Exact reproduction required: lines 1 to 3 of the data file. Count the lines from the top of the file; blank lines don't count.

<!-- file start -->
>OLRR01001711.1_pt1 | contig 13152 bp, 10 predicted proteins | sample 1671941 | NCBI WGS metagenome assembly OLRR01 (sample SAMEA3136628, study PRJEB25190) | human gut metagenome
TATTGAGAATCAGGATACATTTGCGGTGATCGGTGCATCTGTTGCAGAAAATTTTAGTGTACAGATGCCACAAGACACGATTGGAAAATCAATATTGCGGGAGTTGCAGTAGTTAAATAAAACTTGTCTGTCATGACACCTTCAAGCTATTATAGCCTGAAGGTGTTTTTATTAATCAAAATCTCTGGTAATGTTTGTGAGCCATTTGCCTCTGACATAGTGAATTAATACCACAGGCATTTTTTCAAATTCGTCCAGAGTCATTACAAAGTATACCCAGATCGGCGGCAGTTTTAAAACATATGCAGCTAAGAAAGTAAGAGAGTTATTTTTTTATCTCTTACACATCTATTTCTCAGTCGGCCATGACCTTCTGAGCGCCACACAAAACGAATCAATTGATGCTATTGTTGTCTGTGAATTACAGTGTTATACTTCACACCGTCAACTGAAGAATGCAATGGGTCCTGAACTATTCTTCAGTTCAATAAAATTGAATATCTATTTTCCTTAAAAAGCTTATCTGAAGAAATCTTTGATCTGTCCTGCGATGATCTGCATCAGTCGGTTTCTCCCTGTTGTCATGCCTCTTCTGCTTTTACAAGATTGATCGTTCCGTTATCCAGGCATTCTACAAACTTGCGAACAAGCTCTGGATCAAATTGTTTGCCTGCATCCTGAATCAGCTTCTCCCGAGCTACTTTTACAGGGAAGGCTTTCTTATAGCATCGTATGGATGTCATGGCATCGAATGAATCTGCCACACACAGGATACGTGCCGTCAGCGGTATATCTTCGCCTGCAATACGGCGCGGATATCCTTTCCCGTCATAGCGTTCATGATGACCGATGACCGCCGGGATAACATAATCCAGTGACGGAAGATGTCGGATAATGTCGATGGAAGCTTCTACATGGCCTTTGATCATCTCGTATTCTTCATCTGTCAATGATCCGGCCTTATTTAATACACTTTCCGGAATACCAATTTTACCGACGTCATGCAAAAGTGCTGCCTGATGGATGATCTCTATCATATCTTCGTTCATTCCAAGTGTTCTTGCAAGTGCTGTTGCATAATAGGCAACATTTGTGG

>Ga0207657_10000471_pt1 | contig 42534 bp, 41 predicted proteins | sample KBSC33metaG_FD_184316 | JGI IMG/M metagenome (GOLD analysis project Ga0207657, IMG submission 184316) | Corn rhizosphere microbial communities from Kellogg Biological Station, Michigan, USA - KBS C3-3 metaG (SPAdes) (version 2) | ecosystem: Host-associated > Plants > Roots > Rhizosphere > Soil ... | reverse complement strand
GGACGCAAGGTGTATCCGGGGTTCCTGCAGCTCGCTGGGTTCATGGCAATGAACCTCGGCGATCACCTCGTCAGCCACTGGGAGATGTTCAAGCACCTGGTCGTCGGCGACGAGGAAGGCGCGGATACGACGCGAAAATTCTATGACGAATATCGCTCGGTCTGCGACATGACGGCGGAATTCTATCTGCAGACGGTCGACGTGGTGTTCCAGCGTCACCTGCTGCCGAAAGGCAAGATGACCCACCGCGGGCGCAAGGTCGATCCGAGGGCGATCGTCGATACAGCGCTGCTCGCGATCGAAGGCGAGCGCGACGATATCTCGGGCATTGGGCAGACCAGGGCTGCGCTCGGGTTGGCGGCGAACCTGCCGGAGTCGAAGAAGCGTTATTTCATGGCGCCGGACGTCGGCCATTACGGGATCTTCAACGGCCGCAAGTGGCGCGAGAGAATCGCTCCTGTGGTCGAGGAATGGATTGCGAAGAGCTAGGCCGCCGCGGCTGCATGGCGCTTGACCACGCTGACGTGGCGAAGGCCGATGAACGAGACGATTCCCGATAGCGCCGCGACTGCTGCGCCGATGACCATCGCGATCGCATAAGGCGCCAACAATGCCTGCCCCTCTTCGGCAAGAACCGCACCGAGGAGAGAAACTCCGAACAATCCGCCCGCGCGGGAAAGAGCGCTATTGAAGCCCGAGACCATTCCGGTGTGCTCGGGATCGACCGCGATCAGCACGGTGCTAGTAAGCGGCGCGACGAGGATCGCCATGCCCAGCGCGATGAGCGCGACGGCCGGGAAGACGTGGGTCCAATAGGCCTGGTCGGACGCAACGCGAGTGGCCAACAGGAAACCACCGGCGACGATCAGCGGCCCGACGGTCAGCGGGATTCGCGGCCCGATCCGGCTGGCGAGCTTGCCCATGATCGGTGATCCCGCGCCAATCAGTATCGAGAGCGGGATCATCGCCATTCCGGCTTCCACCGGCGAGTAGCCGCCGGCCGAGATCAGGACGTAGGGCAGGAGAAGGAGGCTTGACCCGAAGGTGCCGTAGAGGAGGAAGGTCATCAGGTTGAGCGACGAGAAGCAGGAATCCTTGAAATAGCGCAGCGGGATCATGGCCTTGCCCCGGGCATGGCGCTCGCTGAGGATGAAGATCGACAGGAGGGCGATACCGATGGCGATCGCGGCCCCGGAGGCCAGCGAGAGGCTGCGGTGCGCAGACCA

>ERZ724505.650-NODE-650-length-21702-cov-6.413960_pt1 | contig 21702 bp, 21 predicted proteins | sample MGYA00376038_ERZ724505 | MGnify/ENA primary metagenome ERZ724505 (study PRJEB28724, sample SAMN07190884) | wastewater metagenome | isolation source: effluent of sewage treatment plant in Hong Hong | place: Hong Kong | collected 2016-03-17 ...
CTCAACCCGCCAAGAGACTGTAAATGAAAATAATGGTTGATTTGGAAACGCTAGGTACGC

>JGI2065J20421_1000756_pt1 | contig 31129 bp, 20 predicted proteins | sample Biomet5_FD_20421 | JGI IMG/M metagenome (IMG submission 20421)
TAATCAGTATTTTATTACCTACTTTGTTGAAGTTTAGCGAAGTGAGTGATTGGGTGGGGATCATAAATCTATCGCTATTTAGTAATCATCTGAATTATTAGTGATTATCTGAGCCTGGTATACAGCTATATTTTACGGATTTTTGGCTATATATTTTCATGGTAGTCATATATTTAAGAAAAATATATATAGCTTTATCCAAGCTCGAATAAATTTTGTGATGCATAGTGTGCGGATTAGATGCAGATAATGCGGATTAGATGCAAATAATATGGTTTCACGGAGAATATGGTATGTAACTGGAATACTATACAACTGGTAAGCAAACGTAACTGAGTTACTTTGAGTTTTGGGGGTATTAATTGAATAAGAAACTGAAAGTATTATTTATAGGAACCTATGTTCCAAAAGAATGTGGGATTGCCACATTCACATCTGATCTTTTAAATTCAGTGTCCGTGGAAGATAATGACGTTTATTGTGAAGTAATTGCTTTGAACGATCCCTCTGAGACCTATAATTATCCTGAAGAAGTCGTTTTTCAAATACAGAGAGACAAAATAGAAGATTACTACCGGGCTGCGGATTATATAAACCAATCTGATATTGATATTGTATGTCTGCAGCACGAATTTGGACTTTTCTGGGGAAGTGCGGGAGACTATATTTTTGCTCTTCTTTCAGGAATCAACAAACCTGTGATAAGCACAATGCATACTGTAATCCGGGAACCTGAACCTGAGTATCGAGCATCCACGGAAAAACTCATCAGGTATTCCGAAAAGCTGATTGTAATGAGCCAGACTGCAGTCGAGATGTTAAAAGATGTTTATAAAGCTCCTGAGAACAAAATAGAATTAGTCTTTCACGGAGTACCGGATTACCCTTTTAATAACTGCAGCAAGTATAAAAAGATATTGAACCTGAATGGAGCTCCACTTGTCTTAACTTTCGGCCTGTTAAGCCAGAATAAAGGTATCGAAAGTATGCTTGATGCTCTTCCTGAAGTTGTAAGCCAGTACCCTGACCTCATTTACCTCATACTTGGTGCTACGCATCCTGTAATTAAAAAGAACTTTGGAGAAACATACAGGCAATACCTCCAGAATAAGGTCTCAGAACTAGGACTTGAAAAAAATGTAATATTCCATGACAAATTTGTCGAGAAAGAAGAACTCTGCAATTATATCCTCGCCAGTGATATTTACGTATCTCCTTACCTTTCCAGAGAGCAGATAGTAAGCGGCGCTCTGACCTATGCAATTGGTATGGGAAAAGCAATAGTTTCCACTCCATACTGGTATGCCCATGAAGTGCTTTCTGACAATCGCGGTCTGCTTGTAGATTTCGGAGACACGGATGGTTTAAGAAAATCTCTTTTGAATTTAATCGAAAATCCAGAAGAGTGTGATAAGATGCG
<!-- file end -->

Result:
>OLRR01001711.1_pt1 | contig 13152 bp, 10 predicted proteins | sample 1671941 | NCBI WGS metagenome assembly OLRR01 (sample SAMEA3136628, study PRJEB25190) | human gut metagenome
TATTGAGAATCAGGATACATTTGCGGTGATCGGTGCATCTGTTGCAGAAAATTTTAGTGTACAGATGCCACAAGACACGATTGGAAAATCAATATTGCGGGAGTTGCAGTAGTTAAATAAAACTTGTCTGTCATGACACCTTCAAGCTATTATAGCCTGAAGGTGTTTTTATTAATCAAAATCTCTGGTAATGTTTGTGAGCCATTTGCCTCTGACATAGTGAATTAATACCACAGGCATTTTTTCAAATTCGTCCAGAGTCATTACAAAGTATACCCAGATCGGCGGCAGTTTTAAAACATATGCAGCTAAGAAAGTAAGAGAGTTATTTTTTTATCTCTTACACATCTATTTCTCAGTCGGCCATGACCTTCTGAGCGCCACACAAAACGAATCAATTGATGCTATTGTTGTCTGTGAATTACAGTGTTATACTTCACACCGTCAACTGAAGAATGCAATGGGTCCTGAACTATTCTTCAGTTCAATAAAATTGAATATCTATTTTCCTTAAAAAGCTTATCTGAAGAAATCTTTGATCTGTCCTGCGATGATCTGCATCAGTCGGTTTCTCCCTGTTGTCATGCCTCTTCTGCTTTTACAAGATTGATCGTTCCGTTATCCAGGCATTCTACAAACTTGCGAACAAGCTCTGGATCAAATTGTTTGCCTGCATCCTGAATCAGCTTCTCCCGAGCTACTTTTACAGGGAAGGCTTTCTTATAGCATCGTATGGATGTCATGGCATCGAATGAATCTGCCACACACAGGATACGTGCCGTCAGCGGTATATCTTCGCCTGCAATACGGCGCGGATATCCTTTCCCGTCATAGCGTTCATGATGACCGATGACCGCCGGGATAACATAATCCAGTGACGGAAGATGTCGGATAATGTCGATGGAAGCTTCTACATGGCCTTTGATCATCTCGTATTCTTCATCTGTCAATGATCCGGCCTTATTTAATACACTTTCCGGAATACCAATTTTACCGACGTCATGCAAAAGTGCTGCCTGATGGATGATCTCTATCATATCTTCGTTCATTCCAAGTGTTCTTGCAAGTGCTGTTGCATAATAGGCAACATTTGTGG

>Ga0207657_10000471_pt1 | contig 42534 bp, 41 predicted proteins | sample KBSC33metaG_FD_184316 | JGI IMG/M metagenome (GOLD analysis project Ga0207657, IMG submission 184316) | Corn rhizosphere microbial communities from Kellogg Biological Station, Michigan, USA - KBS C3-3 metaG (SPAdes) (version 2) | ecosystem: Host-associated > Plants > Roots > Rhizosphere > Soil ... | reverse complement strand